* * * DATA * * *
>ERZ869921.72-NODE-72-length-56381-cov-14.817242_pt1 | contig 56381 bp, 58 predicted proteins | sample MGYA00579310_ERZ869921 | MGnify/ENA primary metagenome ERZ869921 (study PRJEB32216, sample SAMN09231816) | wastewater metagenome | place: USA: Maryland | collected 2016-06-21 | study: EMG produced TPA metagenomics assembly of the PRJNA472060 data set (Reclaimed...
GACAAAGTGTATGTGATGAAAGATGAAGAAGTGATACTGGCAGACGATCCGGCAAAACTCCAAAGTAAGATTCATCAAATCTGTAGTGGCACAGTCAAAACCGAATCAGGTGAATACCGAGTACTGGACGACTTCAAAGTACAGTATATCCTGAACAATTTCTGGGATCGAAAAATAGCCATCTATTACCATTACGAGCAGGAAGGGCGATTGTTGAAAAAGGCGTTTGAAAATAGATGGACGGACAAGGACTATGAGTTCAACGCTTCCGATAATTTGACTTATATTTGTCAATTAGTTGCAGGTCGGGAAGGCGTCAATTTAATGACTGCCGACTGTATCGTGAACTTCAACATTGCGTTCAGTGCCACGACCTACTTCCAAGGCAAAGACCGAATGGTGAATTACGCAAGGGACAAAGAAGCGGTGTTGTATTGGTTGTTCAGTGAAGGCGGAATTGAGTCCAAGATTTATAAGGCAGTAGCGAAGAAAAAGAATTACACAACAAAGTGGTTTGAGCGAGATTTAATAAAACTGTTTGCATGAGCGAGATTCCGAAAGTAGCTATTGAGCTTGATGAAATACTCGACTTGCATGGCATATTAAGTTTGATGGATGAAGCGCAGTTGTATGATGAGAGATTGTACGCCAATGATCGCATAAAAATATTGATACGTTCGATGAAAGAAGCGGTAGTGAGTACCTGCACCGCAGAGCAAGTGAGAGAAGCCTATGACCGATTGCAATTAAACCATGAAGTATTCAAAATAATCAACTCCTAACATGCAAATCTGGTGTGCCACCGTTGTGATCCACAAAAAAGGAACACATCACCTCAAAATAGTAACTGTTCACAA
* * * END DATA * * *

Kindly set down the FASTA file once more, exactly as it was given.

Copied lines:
>ERZ869921.72-NODE-72-length-56381-cov-14.817242_pt1 | contig 56381 bp, 58 predicted proteins | sample MGYA00579310_ERZ869921 | MGnify/ENA primary metagenome ERZ869921 (study PRJEB32216, sample SAMN09231816) | wastewater metagenome | place: USA: Maryland | collected 2016-06-21 | study: EMG produced TPA metagenomics assembly of the PRJNA472060 data set (Reclaimed...
GACAAAGTGTATGTGATGAAAGATGAAGAAGTGATACTGGCAGACGATCCGGCAAAACTCCAAAGTAAGATTCATCAAATCTGTAGTGGCACAGTCAAAACCGAATCAGGTGAATACCGAGTACTGGACGACTTCAAAGTACAGTATATCCTGAACAATTTCTGGGATCGAAAAATAGCCATCTATTACCATTACGAGCAGGAAGGGCGATTGTTGAAAAAGGCGTTTGAAAATAGATGGACGGACAAGGACTATGAGTTCAACGCTTCCGATAATTTGACTTATATTTGTCAATTAGTTGCAGGTCGGGAAGGCGTCAATTTAATGACTGCCGACTGTATCGTGAACTTCAACATTGCGTTCAGTGCCACGACCTACTTCCAAGGCAAAGACCGAATGGTGAATTACGCAAGGGACAAAGAAGCGGTGTTGTATTGGTTGTTCAGTGAAGGCGGAATTGAGTCCAAGATTTATAAGGCAGTAGCGAAGAAAAAGAATTACACAACAAAGTGGTTTGAGCGAGATTTAATAAAACTGTTTGCATGAGCGAGATTCCGAAAGTAGCTATTGAGCTTGATGAAATACTCGACTTGCATGGCATATTAAGTTTGATGGATGAAGCGCAGTTGTATGATGAGAGATTGTACGCCAATGATCGCATAAAAATATTGATACGTTCGATGAAAGAAGCGGTAGTGAGTACCTGCACCGCAGAGCAAGTGAGAGAAGCCTATGACCGATTGCAATTAAACCATGAAGTATTCAAAATAATCAACTCCTAACATGCAAATCTGGTGTGCCACCGTTGTGATCCACAAAAAAGGAACACATCACCTCAAAATAGTAACTGTTCACAA